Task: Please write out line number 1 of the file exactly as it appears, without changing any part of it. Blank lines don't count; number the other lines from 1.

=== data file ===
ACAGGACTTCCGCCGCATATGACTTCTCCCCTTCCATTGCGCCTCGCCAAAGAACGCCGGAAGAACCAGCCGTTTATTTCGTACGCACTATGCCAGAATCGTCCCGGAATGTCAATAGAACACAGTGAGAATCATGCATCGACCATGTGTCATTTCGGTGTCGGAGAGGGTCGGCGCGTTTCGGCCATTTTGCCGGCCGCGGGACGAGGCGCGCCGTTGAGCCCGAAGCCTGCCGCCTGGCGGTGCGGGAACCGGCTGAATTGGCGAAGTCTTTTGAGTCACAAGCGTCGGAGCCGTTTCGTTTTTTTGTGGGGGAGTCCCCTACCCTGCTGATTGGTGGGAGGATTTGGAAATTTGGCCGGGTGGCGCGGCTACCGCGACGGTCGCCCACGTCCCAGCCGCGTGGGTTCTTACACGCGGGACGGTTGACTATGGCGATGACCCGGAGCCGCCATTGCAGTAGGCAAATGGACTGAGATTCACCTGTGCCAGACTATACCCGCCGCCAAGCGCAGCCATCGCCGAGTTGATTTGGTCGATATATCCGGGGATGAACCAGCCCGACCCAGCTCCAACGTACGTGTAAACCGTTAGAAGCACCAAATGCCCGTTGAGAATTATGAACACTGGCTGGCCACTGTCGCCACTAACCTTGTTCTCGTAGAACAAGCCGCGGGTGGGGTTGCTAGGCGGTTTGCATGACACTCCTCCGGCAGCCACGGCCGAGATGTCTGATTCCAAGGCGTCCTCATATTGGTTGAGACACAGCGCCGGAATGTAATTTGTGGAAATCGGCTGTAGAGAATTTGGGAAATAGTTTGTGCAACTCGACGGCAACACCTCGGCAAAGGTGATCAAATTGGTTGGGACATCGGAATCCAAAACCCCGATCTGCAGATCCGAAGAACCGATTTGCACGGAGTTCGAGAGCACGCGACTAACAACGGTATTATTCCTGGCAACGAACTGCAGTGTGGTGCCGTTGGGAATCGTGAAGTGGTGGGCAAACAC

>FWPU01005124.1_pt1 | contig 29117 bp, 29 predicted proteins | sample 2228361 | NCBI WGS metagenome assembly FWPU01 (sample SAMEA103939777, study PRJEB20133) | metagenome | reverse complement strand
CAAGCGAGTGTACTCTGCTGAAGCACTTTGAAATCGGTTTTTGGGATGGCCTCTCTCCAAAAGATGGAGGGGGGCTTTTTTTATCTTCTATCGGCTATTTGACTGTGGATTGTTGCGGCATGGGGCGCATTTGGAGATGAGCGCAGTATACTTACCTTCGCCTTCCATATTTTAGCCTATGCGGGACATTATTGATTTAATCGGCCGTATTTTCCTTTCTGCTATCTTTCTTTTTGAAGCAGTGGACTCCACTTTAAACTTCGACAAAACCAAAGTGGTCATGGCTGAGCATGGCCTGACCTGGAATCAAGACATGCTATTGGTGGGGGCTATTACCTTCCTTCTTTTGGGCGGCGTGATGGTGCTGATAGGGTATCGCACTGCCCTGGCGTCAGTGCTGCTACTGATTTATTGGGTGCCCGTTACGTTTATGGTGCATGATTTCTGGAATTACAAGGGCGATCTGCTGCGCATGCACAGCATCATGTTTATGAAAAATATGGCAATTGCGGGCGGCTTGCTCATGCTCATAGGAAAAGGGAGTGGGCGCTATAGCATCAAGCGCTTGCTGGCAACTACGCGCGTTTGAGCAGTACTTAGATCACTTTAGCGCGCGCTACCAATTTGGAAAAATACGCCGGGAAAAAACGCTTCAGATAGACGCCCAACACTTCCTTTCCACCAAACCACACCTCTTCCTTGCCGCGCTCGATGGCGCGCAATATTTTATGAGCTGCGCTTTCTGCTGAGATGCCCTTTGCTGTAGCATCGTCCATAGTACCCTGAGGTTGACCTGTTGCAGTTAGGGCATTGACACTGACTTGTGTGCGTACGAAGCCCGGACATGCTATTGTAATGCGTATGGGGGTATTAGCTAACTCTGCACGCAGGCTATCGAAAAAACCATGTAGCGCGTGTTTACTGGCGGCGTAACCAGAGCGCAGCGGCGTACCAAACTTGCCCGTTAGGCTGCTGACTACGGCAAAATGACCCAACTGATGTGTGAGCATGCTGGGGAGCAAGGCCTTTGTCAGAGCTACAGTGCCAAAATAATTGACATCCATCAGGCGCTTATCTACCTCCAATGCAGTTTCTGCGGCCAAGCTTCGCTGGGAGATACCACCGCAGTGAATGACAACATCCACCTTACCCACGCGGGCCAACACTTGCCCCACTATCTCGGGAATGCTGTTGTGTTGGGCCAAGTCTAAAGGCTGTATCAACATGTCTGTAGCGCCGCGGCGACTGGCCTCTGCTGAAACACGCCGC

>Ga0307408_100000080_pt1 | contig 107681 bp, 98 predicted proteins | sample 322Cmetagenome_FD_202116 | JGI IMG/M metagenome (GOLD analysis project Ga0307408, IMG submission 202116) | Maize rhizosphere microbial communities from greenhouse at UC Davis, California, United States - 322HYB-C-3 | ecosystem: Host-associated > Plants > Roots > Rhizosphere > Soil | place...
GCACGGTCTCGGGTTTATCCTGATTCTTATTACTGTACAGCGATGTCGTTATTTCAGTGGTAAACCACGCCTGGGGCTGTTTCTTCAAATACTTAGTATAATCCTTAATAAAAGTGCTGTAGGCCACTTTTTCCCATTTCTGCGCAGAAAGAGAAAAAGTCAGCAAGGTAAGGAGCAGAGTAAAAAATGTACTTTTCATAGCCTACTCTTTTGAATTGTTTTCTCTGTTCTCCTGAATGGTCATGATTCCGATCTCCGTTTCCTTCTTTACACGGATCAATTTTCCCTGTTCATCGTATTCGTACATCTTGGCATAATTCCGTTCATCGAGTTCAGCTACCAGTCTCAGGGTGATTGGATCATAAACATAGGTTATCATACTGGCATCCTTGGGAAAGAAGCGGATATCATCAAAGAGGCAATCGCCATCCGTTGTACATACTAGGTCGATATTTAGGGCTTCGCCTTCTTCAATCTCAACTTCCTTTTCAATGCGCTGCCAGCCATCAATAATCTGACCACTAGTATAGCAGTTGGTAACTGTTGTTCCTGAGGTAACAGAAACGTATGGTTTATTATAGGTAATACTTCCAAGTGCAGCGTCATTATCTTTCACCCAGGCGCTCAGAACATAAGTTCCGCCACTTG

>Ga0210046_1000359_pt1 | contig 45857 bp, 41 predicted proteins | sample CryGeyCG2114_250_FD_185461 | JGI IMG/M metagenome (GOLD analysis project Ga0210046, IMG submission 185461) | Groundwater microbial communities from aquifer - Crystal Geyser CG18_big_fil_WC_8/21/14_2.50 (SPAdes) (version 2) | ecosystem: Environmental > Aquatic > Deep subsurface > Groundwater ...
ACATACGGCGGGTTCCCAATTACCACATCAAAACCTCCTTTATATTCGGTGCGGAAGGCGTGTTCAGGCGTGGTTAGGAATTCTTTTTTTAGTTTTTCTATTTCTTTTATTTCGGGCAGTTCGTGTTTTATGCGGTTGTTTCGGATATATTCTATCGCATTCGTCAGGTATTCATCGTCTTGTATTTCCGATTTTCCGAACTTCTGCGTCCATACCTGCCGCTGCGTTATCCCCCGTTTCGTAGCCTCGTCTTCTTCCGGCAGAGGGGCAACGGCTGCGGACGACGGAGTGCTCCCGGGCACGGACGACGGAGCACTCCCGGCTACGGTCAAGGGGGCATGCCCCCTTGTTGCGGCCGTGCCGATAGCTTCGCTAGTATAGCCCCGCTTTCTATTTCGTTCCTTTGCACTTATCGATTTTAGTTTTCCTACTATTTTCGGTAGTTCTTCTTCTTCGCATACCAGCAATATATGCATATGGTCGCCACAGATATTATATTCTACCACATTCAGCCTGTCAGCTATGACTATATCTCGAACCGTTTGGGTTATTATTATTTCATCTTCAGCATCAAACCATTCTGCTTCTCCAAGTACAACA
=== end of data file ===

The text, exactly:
ACAGGACTTCCGCCGCATATGACTTCTCCCCTTCCATTGCGCCTCGCCAAAGAACGCCGGAAGAACCAGCCGTTTATTTCGTACGCACTATGCCAGAATCGTCCCGGAATGTCAATAGAACACAGTGAGAATCATGCATCGACCATGTGTCATTTCGGTGTCGGAGAGGGTCGGCGCGTTTCGGCCATTTTGCCGGCCGCGGGACGAGGCGCGCCGTTGAGCCCGAAGCCTGCCGCCTGGCGGTGCGGGAACCGGCTGAATTGGCGAAGTCTTTTGAGTCACAAGCGTCGGAGCCGTTTCGTTTTTTTGTGGGGGAGTCCCCTACCCTGCTGATTGGTGGGAGGATTTGGAAATTTGGCCGGGTGGCGCGGCTACCGCGACGGTCGCCCACGTCCCAGCCGCGTGGGTTCTTACACGCGGGACGGTTGACTATGGCGATGACCCGGAGCCGCCATTGCAGTAGGCAAATGGACTGAGATTCACCTGTGCCAGACTATACCCGCCGCCAAGCGCAGCCATCGCCGAGTTGATTTGGTCGATATATCCGGGGATGAACCAGCCCGACCCAGCTCCAACGTACGTGTAAACCGTTAGAAGCACCAAATGCCCGTTGAGAATTATGAACACTGGCTGGCCACTGTCGCCACTAACCTTGTTCTCGTAGAACAAGCCGCGGGTGGGGTTGCTAGGCGGTTTGCATGACACTCCTCCGGCAGCCACGGCCGAGATGTCTGATTCCAAGGCGTCCTCATATTGGTTGAGACACAGCGCCGGAATGTAATTTGTGGAAATCGGCTGTAGAGAATTTGGGAAATAGTTTGTGCAACTCGACGGCAACACCTCGGCAAAGGTGATCAAATTGGTTGGGACATCGGAATCCAAAACCCCGATCTGCAGATCCGAAGAACCGATTTGCACGGAGTTCGAGAGCACGCGACTAACAACGGTATTATTCCTGGCAACGAACTGCAGTGTGGTGCCGTTGGGAATCGTGAAGTGGTGGGCAAACAC